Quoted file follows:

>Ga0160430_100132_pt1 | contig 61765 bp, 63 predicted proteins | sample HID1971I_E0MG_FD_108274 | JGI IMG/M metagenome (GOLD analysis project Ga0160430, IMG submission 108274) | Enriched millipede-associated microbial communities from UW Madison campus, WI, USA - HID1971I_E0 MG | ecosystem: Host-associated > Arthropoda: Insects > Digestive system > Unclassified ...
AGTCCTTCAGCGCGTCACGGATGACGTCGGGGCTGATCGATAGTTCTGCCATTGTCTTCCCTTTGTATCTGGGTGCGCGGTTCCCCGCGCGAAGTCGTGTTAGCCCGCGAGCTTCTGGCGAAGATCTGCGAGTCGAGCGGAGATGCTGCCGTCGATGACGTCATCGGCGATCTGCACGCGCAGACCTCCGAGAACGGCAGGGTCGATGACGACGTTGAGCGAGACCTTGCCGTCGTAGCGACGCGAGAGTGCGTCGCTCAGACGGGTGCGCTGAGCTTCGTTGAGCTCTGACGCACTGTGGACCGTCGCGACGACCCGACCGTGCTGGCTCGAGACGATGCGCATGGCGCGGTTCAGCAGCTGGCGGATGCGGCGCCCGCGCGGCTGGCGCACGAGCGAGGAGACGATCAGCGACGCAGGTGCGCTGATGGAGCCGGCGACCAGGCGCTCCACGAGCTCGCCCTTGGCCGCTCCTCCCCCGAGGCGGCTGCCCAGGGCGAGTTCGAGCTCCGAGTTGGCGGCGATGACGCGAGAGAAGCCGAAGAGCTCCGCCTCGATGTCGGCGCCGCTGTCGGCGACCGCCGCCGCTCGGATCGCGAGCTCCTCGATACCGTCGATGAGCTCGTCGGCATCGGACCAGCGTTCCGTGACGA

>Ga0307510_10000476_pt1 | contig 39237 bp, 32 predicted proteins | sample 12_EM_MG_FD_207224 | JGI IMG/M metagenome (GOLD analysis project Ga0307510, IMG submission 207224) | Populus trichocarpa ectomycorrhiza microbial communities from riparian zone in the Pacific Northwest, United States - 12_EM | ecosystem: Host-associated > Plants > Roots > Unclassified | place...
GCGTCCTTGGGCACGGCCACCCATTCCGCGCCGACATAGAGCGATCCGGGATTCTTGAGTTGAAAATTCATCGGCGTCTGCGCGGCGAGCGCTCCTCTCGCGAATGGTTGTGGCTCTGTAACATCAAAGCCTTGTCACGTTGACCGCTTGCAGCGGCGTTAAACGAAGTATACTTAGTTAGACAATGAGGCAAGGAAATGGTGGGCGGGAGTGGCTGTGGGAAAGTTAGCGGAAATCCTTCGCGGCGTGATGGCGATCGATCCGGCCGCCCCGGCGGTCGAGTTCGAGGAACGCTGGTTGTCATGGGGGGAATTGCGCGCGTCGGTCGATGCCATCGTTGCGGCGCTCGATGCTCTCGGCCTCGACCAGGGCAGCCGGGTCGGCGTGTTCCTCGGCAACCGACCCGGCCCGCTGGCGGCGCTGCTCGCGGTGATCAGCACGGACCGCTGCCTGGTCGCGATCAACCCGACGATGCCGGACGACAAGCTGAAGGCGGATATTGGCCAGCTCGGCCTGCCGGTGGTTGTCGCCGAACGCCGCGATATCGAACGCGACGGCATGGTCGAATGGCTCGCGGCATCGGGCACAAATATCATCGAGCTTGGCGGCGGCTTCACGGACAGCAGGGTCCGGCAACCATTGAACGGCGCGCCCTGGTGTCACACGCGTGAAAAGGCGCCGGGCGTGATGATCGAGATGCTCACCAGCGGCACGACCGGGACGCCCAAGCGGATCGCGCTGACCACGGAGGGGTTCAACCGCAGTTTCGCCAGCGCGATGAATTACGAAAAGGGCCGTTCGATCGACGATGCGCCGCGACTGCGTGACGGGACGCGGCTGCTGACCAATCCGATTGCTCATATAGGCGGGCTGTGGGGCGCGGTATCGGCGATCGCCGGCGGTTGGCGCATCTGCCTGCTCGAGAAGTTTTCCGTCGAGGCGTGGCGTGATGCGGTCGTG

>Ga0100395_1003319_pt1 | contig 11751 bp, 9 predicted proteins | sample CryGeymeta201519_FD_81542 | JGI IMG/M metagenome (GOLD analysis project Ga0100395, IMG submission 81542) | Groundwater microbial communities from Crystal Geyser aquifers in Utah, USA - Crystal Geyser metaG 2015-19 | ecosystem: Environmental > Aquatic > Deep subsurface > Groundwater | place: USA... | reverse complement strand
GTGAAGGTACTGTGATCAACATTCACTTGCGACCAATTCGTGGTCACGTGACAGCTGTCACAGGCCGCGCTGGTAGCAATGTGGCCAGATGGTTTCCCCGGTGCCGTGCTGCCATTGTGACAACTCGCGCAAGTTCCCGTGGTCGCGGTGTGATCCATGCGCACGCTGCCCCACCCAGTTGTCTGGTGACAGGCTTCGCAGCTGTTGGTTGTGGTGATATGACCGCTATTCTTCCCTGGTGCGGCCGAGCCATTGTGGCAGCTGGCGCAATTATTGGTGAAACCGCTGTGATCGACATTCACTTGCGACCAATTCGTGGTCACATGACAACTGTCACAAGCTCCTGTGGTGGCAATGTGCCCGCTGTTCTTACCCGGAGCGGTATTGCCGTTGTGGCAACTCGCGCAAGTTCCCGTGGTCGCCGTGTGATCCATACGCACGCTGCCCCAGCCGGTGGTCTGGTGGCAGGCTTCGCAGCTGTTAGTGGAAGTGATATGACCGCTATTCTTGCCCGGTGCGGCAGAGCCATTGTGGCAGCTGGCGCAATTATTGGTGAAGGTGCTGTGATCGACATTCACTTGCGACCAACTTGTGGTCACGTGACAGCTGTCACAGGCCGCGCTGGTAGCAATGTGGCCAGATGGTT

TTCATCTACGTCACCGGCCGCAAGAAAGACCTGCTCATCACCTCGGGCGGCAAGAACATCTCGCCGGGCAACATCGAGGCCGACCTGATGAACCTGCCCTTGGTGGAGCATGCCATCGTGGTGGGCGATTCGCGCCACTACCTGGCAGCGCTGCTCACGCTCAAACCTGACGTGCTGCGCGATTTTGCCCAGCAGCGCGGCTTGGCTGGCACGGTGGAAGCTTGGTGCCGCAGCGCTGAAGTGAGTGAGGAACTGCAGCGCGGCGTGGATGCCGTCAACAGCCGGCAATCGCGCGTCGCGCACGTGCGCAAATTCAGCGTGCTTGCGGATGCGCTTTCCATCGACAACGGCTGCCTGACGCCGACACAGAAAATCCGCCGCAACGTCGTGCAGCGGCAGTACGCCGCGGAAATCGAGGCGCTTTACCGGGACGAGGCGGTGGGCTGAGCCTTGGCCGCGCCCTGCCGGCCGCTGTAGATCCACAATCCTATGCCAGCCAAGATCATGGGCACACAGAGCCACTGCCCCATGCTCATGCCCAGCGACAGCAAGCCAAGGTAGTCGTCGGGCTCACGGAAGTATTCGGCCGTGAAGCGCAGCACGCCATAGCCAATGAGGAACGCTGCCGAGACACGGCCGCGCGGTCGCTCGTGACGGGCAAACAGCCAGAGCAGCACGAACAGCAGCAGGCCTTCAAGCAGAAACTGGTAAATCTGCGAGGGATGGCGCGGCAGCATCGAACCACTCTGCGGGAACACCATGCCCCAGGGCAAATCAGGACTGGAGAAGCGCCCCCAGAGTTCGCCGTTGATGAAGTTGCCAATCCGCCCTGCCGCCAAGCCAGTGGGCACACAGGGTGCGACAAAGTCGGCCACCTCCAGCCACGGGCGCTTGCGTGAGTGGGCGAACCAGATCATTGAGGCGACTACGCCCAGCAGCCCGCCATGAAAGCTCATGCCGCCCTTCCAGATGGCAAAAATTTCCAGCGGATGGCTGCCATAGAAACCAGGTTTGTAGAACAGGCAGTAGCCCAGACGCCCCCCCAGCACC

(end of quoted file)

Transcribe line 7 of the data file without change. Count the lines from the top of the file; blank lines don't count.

TTCATCTACGTCACCGGCCGCAAGAAAGACCTGCTCATCACCTCGGGCGGCAAGAACATCTCGCCGGGCAACATCGAGGCCGACCTGATGAACCTGCCCTTGGTGGAGCATGCCATCGTGGTGGGCGATTCGCGCCACTACCTGGCAGCGCTGCTCACGCTCAAACCTGACGTGCTGCGCGATTTTGCCCAGCAGCGCGGCTTGGCTGGCACGGTGGAAGCTTGGTGCCGCAGCGCTGAAGTGAGTGAGGAACTGCAGCGCGGCGTGGATGCCGTCAACAGCCGGCAATCGCGCGTCGCGCACGTGCGCAAATTCAGCGTGCTTGCGGATGCGCTTTCCATCGACAACGGCTGCCTGACGCCGACACAGAAAATCCGCCGCAACGTCGTGCAGCGGCAGTACGCCGCGGAAATCGAGGCGCTTTACCGGGACGAGGCGGTGGGCTGAGCCTTGGCCGCGCCCTGCCGGCCGCTGTAGATCCACAATCCTATGCCAGCCAAGATCATGGGCACACAGAGCCACTGCCCCATGCTCATGCCCAGCGACAGCAAGCCAAGGTAGTCGTCGGGCTCACGGAAGTATTCGGCCGTGAAGCGCAGCACGCCATAGCCAATGAGGAACGCTGCCGAGACACGGCCGCGCGGTCGCTCGTGACGGGCAAACAGCCAGAGCAGCACGAACAGCAGCAGGCCTTCAAGCAGAAACTGGTAAATCTGCGAGGGATGGCGCGGCAGCATCGAACCACTCTGCGGGAACACCATGCCCCAGGGCAAATCAGGACTGGAGAAGCGCCCCCAGAGTTCGCCGTTGATGAAGTTGCCAATCCGCCCTGCCGCCAAGCCAGTGGGCACACAGGGTGCGACAAAGTCGGCCACCTCCAGCCACGGGCGCTTGCGTGAGTGGGCGAACCAGATCATTGAGGCGACTACGCCCAGCAGCCCGCCATGAAAGCTCATGCCGCCCTTCCAGATGGCAAAAATTTCCAGCGGATGGCTGCCATAGAAACCAGGTTTGTAGAACAGGCAGTAGCCCAGACGCCCCCCCAGCACC